Block wrote that the "campus believes…that many corrective measures ordered by our inspectors were taken before the tragic accident, though they were not properly documented." Cal/OSHA, he noted, "found no willful violations of regulations or laws by UCLA personnel. Neither [chemistry department chair Al] Courey nor Dr. Harran were in the lab the day of the tragedy and did not have the opportunity to remind Sheri to put on her lab coat."

In his interview with the deputy fire marshal, however, Harran—the lab’s principal investigator, or PI—admitted that his safety policies were less than rigid. Harran said he "never explicitly" told his senior employees, such as postdoctoral fellows, to make sure subordinates were wearing protective equipment.

Sangji is not the only UCLA lab worker who suffered serious burns in recent years. In November 2007, a graduate chemistry student named Matthew Graf caught fire after spilling a bottle of alcohol near an open flame. He also wasn’t wearing a lab coat and sustained second-degree burns to his hands and torso. He spent a week in a burn center, and underwent surgery to repair his hands. Cal/OSHA didn’t learn about the accident until nearly two years after the fact and cited UCLA for failing to report it; the university is contesting the citation.

And on December 22, 2008, one week before Sangji was burned, another graduate chemistry student, Jonah Chung, sustained burns and cuts when the equipment he was working on "detonated, causing glass, hot oil, and chemicals to strike his face and torso," investigator Baudendistel wrote. Chung, who sustained burns and cuts "was not wearing a lab coat, gloves, nor appropriate eye protection…at the time of the incident."

UCLA Professor Patrick Harran in court CPIUCLA Professor Patrick Harran in court CPIIn Naveen Sangji’s view, the fine in her sister's case was sorely insufficient. So she was relieved and gratified when Baudendistel issued his 95-page report in December 2009, concluding that "the laboratory safety policies and practices utilized by UCLA prior to Victim Sangji’s death, were so defective as to render the University’s required Chemical Hygiene Plan and Injury and Illness Prevention Program essentially non-existent." There had been "a systemic breakdown of overall laboratory safety practices at UCLA," he wrote.

"Dr. Harran," Baudendistel concluded in the report, "permitted Victim Sangji to work in a manner that knowingly caused her to be exposed to a serious and foreseeable risk of serious injury or death."

Baudendistel referred the Harran case to criminal prosecutors, as is Cal/OSHA’s practice when it believes it has evidence of gross employer misconduct. 
While about a third of such referrals result in charges, Harran wasn’t a foreman on a trenching job or the owner of a roofing company. He was an award-winning chemistry professor with the backing of a powerful university.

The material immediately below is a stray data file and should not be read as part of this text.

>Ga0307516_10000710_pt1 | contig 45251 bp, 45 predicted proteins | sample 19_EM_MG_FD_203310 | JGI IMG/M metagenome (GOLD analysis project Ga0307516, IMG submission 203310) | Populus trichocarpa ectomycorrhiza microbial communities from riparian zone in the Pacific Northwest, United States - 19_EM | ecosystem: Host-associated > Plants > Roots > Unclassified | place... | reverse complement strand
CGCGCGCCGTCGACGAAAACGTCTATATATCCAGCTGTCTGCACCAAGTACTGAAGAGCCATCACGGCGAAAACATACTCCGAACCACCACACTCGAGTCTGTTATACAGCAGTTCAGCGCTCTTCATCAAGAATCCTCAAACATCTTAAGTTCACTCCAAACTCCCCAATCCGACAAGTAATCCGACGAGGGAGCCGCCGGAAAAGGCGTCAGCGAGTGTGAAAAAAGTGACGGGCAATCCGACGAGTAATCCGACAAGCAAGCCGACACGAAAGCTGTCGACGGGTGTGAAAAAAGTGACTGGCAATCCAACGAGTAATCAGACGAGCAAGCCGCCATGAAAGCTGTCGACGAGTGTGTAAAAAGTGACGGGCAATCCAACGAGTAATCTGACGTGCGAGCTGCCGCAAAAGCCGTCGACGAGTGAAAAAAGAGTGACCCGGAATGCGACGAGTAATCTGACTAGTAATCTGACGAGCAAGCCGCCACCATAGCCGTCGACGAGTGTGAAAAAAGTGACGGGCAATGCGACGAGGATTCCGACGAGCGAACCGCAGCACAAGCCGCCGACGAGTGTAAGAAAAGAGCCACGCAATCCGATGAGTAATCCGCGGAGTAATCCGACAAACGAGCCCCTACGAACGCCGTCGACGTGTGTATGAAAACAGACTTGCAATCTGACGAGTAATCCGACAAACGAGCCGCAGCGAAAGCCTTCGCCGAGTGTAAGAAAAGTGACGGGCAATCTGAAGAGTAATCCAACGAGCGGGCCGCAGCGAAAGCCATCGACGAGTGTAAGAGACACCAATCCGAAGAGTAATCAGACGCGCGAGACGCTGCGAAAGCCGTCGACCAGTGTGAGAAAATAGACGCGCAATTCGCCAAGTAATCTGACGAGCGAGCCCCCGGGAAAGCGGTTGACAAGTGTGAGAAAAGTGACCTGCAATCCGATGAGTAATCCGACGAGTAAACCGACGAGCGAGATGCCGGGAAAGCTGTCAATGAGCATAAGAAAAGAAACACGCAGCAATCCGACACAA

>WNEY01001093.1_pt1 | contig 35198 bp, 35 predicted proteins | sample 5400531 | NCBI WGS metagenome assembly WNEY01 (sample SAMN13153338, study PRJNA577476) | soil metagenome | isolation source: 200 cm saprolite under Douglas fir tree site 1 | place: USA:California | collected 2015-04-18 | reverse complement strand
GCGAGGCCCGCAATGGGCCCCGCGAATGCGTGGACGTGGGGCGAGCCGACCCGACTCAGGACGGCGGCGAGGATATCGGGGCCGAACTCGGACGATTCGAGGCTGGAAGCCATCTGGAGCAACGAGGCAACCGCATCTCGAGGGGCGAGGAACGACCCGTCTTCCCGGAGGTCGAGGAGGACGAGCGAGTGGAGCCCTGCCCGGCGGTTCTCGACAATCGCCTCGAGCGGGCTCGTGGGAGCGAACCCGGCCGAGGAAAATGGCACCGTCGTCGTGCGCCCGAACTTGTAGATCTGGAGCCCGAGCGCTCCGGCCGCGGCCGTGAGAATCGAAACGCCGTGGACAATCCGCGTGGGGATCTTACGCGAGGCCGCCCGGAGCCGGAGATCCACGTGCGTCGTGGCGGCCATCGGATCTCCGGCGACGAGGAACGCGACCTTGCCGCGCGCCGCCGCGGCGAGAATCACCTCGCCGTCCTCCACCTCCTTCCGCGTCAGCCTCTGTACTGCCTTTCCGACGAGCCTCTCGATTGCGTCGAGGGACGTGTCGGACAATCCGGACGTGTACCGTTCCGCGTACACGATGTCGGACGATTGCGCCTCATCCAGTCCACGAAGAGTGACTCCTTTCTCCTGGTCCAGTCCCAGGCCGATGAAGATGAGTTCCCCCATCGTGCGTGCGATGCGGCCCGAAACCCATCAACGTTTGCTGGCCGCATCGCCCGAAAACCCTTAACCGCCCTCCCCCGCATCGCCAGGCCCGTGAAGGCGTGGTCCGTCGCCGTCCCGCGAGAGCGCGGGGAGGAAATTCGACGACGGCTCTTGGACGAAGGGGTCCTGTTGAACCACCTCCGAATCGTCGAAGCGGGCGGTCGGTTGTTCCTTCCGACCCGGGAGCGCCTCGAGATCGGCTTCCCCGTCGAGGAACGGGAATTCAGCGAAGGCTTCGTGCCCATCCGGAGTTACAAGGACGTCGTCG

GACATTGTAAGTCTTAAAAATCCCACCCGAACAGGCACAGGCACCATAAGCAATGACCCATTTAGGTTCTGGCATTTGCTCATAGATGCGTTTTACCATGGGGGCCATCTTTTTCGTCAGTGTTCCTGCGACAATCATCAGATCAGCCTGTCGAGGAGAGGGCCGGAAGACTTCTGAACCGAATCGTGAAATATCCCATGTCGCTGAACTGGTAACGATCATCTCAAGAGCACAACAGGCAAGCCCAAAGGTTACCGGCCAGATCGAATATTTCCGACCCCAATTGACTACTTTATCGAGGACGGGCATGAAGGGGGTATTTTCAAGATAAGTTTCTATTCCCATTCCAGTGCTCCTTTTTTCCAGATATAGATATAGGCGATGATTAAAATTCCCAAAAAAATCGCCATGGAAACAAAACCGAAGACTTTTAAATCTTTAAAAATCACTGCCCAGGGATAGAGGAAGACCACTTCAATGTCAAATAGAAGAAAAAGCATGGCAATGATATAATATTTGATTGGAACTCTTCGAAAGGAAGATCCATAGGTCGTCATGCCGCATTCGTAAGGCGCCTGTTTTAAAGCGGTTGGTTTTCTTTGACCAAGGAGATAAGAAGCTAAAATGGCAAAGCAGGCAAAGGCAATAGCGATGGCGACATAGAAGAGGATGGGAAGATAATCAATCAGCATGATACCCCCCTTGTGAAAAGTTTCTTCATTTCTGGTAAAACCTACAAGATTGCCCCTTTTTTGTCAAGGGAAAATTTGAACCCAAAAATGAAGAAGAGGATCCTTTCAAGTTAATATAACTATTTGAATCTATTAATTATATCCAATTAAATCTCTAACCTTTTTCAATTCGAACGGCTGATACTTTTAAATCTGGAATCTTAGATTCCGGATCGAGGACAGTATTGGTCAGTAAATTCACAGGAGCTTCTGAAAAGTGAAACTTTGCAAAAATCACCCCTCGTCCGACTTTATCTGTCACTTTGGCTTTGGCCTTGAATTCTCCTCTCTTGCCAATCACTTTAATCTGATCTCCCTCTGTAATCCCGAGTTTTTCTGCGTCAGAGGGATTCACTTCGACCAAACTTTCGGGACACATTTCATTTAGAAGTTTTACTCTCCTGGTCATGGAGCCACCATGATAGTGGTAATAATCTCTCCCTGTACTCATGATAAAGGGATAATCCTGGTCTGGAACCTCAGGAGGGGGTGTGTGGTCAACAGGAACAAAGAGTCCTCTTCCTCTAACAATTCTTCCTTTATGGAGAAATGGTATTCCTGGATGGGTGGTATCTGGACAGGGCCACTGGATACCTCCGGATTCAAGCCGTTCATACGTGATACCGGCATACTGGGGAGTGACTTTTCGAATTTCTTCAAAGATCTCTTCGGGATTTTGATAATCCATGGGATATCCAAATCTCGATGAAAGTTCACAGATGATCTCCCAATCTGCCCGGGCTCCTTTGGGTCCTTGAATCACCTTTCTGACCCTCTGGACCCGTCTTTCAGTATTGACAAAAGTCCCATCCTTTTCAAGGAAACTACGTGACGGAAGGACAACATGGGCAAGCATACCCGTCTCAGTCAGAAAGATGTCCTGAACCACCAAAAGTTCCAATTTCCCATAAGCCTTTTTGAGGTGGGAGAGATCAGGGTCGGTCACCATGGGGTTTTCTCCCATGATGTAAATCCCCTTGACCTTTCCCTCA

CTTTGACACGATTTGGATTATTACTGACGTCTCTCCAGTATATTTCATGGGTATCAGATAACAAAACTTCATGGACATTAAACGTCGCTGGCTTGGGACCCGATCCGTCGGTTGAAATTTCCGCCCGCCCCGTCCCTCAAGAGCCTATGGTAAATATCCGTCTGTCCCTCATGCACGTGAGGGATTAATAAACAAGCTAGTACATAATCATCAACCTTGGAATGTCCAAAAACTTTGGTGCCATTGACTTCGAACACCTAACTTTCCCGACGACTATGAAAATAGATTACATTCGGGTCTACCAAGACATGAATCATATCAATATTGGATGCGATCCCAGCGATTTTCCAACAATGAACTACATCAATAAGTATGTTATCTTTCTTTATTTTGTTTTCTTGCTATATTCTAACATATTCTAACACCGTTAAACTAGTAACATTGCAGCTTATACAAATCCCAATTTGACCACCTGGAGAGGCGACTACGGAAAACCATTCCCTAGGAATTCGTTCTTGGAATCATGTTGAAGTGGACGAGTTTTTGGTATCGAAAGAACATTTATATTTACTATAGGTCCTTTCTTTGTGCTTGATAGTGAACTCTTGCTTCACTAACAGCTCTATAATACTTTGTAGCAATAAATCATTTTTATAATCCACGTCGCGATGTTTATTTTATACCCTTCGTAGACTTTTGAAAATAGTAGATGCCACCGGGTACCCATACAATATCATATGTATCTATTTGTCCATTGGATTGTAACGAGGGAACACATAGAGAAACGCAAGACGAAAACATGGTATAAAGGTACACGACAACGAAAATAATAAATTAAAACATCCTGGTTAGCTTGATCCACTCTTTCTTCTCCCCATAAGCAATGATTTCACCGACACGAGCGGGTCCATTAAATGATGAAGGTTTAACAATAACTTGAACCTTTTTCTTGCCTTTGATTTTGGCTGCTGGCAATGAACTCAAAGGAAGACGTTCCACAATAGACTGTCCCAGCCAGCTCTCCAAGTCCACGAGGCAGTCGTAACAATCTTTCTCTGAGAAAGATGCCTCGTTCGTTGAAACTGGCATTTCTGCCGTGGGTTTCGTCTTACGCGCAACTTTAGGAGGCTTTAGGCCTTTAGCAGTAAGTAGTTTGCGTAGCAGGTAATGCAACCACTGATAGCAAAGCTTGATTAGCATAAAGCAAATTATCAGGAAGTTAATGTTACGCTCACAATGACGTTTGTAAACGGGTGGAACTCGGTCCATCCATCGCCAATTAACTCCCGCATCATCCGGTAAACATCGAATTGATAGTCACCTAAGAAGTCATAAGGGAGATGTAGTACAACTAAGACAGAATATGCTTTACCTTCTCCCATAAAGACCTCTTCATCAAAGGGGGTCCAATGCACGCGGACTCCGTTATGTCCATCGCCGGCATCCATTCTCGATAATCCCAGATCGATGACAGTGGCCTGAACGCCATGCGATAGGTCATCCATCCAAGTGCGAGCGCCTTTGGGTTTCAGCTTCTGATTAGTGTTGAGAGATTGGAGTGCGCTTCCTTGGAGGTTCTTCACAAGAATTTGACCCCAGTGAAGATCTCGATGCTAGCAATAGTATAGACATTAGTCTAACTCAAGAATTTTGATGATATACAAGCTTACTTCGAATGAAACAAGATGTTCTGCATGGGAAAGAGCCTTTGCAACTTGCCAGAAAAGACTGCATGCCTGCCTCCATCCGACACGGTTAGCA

He could be expected to fight back—vigorously.

Baudendistel recommended that Harran and UCLA be charged with involuntary manslaughter and felony labor code violations. But when the Los Angeles District Attorney's office did file its felony complaint, this past December, the manslaughter charge was absent, leaving only willful violation of the state labor code.

Hard questions

Chemists and safety consultants were stunned.
 Across academia and private industry, the Sangji case had already set off debate; bloggers and journal editors had written about it. The filing of the complaint took the discussion to another level.
 Uncomfortable questions followed: Were some principal investigators so obsessed with publishing papers, securing grants, and winning prizes that they’d lost sight of their responsibility to keep employees and students from being hurt?

"Each lab is like an island where the PI is king," says Paul Bracher, a postdoctoral researcher in chemistry at Caltech who writes a blog called ChemBark. 
"He provides for the lab, brings in grants, decides how the money is spent. There are a lot of demands on their time, and the safety stuff a lot of times gets lost in the shuffle.

"I’ve never heard of anyone getting fired for being unsafe," adds Bracher, whose trachea was pierced by flying glass in an undergraduate lab accident 12 years ago.

The US Chemical Safety Board has identified academic "fiefdoms" as being partly to blame for accidents like the one that killed Sangji. Its fall 2011 report concluded that at "academic research institutions, PIs may view laboratory inspections by an outside entity as infringing upon their academic freedom." The board recommended that the US Occupational Safety and Health Administration revise its lab standard, which focuses on dangers from exposure to hazardous chemicals, to make clear that physical hazards also must be controlled. 

UCLA, for its part, has created a Center for Laboratory Safety which, Chancellor Block said in his January statement, will "identify and institute best practices in safety, going beyond the minimum requirements of outside agencies so that we can hold our laboratories to even higher standards. We also dramatically increased the number of lab inspections, strengthened our policy on the required use of personal protective equipment and developed a hazard-assessment tool that labs must update annually or whenever conditions change."